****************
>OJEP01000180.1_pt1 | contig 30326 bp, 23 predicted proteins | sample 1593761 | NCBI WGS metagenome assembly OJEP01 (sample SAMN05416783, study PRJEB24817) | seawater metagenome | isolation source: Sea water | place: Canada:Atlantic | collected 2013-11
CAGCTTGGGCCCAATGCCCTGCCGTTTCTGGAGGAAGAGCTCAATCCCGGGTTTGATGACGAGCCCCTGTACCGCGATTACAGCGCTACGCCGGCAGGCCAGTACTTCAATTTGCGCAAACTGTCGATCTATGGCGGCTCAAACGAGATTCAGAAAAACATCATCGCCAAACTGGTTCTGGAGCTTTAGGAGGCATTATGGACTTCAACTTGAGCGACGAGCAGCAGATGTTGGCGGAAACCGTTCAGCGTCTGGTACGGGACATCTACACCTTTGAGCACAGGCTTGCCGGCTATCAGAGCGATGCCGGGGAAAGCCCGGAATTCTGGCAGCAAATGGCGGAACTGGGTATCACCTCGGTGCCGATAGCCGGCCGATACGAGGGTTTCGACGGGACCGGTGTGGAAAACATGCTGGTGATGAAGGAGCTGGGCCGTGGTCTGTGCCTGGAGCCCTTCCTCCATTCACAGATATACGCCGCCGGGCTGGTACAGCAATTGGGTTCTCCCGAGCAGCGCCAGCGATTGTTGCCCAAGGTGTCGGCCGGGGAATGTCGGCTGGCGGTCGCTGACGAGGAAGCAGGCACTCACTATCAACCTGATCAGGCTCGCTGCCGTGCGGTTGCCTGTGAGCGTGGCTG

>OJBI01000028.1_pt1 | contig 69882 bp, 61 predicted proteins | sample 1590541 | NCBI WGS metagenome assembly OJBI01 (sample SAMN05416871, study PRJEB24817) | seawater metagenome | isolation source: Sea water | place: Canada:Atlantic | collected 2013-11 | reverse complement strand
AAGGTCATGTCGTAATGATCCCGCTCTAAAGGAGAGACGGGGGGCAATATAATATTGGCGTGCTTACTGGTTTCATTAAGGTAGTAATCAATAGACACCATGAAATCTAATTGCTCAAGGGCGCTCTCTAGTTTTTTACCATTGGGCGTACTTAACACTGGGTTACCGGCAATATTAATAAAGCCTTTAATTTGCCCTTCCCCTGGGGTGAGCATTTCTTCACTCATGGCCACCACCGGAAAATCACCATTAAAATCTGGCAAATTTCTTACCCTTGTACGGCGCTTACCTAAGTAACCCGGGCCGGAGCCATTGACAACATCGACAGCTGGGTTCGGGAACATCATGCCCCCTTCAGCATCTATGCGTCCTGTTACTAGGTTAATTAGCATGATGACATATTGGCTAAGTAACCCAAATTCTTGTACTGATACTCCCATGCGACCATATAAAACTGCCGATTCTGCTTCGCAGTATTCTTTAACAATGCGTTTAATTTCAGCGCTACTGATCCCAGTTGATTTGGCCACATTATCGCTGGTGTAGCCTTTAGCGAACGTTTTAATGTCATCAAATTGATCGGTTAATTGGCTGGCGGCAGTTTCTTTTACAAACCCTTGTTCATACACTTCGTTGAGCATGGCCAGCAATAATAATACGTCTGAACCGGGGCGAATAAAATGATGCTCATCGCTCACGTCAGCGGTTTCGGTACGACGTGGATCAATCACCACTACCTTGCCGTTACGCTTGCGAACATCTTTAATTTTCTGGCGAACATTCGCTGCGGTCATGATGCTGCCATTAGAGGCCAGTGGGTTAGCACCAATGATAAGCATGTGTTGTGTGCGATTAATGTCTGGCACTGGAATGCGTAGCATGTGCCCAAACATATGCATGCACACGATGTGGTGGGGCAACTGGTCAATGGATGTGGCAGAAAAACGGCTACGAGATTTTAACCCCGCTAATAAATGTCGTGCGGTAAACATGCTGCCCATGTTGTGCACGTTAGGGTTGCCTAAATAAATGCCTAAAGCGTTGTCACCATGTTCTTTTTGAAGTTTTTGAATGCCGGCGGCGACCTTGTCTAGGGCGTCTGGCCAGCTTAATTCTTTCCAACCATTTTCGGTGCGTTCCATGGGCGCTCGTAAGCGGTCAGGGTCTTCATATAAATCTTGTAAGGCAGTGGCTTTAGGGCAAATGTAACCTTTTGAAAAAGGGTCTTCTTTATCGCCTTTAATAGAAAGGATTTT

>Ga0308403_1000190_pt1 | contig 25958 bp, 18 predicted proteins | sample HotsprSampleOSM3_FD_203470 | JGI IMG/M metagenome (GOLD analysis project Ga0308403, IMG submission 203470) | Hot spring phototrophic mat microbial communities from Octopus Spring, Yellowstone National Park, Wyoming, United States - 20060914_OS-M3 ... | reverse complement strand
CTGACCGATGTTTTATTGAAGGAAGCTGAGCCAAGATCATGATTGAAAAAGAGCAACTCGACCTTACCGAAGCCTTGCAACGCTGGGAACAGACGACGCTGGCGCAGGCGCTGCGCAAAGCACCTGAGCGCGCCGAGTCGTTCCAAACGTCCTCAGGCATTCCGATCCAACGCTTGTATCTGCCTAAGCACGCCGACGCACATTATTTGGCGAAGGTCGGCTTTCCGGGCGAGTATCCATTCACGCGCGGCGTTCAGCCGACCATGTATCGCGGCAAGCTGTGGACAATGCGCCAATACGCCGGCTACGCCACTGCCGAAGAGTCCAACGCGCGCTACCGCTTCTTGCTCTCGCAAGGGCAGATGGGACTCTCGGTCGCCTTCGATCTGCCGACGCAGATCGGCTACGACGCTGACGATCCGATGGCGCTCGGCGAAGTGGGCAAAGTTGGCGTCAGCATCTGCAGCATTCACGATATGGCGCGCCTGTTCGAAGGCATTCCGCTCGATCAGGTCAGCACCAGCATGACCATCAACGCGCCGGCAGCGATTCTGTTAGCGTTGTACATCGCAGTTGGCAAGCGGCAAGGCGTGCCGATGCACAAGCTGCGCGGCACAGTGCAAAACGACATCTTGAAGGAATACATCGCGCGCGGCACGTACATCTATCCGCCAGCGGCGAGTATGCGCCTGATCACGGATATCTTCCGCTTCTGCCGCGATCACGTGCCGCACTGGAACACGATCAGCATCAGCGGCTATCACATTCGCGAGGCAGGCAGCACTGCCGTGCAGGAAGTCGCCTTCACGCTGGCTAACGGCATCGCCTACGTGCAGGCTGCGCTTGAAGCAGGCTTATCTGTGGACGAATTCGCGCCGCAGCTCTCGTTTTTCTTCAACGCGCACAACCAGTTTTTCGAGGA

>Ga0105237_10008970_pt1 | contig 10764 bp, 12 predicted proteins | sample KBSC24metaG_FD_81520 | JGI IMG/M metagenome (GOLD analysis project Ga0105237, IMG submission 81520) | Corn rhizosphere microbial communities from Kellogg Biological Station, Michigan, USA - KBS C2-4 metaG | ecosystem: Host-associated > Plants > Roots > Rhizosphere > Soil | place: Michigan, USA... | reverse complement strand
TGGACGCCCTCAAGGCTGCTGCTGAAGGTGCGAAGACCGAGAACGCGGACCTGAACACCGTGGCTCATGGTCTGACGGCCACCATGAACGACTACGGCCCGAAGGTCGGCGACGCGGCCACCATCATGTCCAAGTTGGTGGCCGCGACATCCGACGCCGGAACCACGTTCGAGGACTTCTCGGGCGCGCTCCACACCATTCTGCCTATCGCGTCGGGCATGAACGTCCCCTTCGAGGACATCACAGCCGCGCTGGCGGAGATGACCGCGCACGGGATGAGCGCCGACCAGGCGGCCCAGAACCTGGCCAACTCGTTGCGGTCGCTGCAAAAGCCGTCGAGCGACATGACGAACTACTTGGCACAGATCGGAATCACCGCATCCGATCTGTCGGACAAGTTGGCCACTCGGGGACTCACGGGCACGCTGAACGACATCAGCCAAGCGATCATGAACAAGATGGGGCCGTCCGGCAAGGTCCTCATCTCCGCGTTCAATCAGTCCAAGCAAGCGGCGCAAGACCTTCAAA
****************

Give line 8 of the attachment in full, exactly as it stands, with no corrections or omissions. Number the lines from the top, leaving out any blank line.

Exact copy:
TGGACGCCCTCAAGGCTGCTGCTGAAGGTGCGAAGACCGAGAACGCGGACCTGAACACCGTGGCTCATGGTCTGACGGCCACCATGAACGACTACGGCCCGAAGGTCGGCGACGCGGCCACCATCATGTCCAAGTTGGTGGCCGCGACATCCGACGCCGGAACCACGTTCGAGGACTTCTCGGGCGCGCTCCACACCATTCTGCCTATCGCGTCGGGCATGAACGTCCCCTTCGAGGACATCACAGCCGCGCTGGCGGAGATGACCGCGCACGGGATGAGCGCCGACCAGGCGGCCCAGAACCTGGCCAACTCGTTGCGGTCGCTGCAAAAGCCGTCGAGCGACATGACGAACTACTTGGCACAGATCGGAATCACCGCATCCGATCTGTCGGACAAGTTGGCCACTCGGGGACTCACGGGCACGCTGAACGACATCAGCCAAGCGATCATGAACAAGATGGGGCCGTCCGGCAAGGTCCTCATCTCCGCGTTCAATCAGTCCAAGCAAGCGGCGCAAGACCTTCAAA